This year, the Board of Health, under my leadership, has identified domestic violence, gender violence, sexual assault, and missing and murdered indigenous women and girls as public health issues. I have established subcommittees to focus on these highly concerning issues.
Last year I introduced legislation that led to the overhaul and update of the County’s discrimination, harassment—including sexual harassment—and workplace misconduct policies, procedures, and trainings. I’ll continue to work on extending the statute of limitations for reporting sexual harassment. And, in my first year on the Council, along with Councilmember Claudia Balducci, I led in getting our King County Charter amended (and approved by voters in November 2016) to convert the gender-specific language (all male) in the Charter to gender-neutral language.
Arts and Culture
Exposure to the arts has been shown to improve cognitive skills, and to help everyone, especially children and at-risk young people. A 2012 study found that at-risk youth who have access to arts education have better academic outcomes and higher career goals. Investing in the arts pays dividends in the long run.
I was pleased to serve for the past three years as a King County Council representative on the Board of 4Culture and support the work that it does to preserve the heritage of the region and showcase the innovative art that our community members create. This is a continuation of the dedication I showed to arts and culture during my tenure serving on the Washington State Arts Commission. In addition, I was the lead sponsor on the Cultural Access ordinance that was placed on the August 2017 ballot.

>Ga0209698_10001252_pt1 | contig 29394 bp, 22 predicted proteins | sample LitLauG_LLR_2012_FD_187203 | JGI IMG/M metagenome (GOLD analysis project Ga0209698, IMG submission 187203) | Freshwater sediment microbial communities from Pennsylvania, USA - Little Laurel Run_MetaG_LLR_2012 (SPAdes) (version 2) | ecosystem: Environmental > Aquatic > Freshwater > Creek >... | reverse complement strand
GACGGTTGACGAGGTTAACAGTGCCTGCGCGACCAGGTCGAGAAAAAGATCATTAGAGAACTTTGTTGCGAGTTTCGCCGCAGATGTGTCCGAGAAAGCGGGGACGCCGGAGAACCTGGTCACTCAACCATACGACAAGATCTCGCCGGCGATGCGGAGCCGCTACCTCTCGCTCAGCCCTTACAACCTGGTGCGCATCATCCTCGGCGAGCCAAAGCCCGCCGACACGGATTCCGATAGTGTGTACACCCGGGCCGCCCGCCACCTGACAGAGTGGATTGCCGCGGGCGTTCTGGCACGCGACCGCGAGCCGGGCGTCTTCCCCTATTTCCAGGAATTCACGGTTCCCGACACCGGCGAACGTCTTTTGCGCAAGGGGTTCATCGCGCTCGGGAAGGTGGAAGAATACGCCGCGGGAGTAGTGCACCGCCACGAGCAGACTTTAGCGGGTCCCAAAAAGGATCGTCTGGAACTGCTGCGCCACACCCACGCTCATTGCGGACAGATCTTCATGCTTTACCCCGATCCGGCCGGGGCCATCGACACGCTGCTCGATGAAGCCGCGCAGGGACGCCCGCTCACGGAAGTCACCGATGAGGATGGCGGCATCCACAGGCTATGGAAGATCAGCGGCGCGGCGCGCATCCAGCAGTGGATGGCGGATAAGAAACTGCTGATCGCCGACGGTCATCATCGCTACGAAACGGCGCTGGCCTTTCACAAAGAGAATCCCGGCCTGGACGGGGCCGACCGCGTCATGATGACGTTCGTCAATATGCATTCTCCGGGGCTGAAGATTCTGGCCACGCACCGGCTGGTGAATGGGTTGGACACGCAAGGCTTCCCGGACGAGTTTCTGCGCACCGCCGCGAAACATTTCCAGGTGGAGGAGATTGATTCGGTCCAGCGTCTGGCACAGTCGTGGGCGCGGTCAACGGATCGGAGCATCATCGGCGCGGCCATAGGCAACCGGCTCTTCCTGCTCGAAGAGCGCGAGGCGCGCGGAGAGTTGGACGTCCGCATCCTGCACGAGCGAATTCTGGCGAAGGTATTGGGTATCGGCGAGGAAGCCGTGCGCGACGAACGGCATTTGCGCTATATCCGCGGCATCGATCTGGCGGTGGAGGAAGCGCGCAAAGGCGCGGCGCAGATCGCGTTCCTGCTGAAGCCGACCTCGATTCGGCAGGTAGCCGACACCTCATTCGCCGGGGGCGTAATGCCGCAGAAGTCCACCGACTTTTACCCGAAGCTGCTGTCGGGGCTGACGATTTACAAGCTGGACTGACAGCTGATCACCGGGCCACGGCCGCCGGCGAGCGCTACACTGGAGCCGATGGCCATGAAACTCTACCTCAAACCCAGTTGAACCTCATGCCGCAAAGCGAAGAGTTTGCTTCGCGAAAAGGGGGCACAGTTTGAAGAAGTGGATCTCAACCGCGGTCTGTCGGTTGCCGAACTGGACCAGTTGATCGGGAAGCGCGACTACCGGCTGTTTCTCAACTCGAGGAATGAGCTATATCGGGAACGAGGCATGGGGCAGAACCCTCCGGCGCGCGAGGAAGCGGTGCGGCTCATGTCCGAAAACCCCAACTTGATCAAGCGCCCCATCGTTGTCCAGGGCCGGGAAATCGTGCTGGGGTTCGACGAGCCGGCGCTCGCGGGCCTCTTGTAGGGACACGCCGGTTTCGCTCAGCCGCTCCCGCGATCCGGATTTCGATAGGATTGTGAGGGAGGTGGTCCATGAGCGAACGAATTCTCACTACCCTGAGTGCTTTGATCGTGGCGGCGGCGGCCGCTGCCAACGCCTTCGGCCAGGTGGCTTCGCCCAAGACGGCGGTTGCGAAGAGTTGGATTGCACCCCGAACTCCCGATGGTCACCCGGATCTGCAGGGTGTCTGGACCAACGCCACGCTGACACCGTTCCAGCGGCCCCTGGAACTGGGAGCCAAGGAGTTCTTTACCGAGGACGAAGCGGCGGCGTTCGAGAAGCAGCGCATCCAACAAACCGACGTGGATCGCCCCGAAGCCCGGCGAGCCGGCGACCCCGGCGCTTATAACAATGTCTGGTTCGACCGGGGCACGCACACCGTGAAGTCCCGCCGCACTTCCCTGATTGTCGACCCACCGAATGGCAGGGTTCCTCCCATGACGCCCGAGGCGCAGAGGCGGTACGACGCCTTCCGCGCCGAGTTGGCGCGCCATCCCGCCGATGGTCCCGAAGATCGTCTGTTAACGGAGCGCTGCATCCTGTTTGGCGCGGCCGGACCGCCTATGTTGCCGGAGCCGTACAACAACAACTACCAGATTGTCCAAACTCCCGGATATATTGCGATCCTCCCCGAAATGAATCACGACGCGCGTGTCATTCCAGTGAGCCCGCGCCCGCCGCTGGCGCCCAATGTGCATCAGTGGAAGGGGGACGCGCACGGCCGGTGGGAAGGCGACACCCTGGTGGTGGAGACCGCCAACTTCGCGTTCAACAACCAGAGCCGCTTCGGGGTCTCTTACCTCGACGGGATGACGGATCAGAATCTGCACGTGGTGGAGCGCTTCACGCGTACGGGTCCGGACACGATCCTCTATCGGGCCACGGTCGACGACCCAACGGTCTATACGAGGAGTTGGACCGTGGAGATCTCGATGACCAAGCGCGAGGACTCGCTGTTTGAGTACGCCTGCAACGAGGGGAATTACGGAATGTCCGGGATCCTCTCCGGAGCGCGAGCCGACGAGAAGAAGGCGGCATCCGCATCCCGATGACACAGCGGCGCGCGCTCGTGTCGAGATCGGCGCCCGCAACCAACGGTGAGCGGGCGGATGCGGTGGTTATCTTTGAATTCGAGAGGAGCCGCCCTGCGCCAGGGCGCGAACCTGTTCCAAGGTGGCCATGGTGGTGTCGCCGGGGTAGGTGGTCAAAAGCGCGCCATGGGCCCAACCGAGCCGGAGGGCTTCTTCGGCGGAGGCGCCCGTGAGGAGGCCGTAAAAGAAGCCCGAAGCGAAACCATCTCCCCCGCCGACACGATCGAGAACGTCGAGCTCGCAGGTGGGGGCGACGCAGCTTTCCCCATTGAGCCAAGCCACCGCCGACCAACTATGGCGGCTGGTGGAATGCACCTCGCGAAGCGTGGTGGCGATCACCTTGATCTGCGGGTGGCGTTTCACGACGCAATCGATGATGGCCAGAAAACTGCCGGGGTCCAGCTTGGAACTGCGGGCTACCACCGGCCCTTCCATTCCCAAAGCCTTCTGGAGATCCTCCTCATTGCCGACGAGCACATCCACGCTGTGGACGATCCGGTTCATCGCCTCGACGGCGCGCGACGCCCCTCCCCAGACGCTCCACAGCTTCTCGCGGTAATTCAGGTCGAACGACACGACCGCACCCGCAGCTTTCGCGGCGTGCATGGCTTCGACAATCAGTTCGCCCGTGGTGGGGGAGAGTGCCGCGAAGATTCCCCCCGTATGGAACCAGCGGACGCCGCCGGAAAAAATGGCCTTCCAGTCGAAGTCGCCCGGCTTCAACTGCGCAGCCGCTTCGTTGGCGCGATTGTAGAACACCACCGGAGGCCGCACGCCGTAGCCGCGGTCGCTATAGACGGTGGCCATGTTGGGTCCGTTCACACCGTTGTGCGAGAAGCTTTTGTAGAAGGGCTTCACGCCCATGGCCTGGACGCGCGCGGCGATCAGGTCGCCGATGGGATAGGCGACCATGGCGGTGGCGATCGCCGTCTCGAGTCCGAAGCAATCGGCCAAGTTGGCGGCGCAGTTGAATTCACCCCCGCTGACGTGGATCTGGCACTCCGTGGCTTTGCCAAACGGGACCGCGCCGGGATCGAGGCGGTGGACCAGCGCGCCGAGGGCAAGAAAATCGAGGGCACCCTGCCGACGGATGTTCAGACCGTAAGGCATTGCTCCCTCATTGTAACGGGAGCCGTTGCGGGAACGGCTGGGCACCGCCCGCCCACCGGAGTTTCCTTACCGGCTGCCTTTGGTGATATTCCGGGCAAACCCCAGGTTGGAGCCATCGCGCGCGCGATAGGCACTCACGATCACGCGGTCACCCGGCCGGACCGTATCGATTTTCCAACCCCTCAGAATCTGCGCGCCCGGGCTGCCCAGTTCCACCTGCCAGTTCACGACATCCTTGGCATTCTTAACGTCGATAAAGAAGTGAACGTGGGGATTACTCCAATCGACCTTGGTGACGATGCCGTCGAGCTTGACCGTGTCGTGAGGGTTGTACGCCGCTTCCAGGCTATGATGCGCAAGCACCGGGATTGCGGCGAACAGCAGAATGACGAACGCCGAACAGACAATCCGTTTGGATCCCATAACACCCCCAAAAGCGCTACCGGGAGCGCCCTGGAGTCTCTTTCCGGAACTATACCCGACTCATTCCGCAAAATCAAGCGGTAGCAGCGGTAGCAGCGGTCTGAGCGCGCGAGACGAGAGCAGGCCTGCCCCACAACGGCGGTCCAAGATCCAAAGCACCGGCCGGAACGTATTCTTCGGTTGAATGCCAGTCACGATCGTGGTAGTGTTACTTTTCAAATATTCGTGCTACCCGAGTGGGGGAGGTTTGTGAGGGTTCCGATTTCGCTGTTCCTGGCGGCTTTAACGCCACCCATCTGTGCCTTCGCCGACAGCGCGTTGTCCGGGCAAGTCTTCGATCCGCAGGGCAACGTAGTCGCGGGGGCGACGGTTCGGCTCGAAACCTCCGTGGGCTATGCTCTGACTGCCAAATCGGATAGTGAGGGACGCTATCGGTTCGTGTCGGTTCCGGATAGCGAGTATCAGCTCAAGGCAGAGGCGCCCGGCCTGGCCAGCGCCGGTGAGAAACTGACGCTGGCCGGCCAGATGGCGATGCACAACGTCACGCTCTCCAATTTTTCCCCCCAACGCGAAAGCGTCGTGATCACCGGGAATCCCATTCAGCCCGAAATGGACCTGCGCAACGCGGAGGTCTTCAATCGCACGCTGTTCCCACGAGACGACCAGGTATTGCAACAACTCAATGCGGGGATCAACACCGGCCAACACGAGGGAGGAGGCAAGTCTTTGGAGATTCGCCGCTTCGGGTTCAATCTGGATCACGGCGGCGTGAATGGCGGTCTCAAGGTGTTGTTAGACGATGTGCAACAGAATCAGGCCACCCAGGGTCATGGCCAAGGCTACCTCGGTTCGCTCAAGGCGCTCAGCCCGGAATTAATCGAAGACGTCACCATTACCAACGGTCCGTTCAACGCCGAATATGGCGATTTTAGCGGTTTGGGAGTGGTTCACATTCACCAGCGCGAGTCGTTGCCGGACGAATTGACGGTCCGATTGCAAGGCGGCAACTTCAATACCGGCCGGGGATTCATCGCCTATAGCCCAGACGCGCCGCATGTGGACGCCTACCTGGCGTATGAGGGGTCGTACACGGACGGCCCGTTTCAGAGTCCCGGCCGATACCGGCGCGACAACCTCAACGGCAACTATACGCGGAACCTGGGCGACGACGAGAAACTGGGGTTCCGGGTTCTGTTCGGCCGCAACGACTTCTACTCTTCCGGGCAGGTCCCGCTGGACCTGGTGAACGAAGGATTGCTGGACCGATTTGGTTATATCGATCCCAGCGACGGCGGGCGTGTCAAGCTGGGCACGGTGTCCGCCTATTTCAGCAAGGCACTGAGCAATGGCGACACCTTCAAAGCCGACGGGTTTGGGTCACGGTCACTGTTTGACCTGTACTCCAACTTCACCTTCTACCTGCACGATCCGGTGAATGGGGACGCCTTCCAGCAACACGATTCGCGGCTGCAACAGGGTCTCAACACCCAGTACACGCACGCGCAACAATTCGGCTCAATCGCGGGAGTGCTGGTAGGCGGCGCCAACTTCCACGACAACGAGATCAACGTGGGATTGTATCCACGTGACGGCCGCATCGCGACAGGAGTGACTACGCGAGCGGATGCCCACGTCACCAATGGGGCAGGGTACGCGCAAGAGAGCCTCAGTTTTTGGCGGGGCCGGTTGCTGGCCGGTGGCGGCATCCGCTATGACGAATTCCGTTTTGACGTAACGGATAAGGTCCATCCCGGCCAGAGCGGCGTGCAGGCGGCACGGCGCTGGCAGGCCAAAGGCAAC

I was also pleased to showcase Sharon Nyree Williams, a spoken-word storyteller, at my most recent Womxn’s History Month panel, which was co-sponsored by the King County Equity and Social Justice Team and the King County Women’s Advisory Board, along with my colleagues Claudia Balducci and Kathy Lambert. I was especially pleased to sponsor the Parks Levy reauthorization ordinance that includes funding for arts and cultural organizations, which will be on the upcoming August Primary ballot.
Criminal and Juvenile Justice Reform
A fundamental purpose of state and local government is to provide access to justice for citizens that is fair and equitable. Unfortunately, the justice system as it is often experienced, especially by immigrant communities and communities of color, does not reflect those values.
Status offenses— things such as being truant from school or running away from home—can lead to incarceration for youth, which can especially impact low-income youth and youth of color. Jailing children doesn’t address the root causes for these young people, which is why I opposed the Becca Bill when I was in the state Senate and why I continue to fight for equity in the justice system.
I was appalled to find out that over a year after we as the King County Council banned the use of solitary confinement on juveniles, the jail administration was still putting some young people in solitary. I will continue to closely monitor the implementation of Council policies on the King County juvenile and adult detention system, with a special eye on how it treats our young people.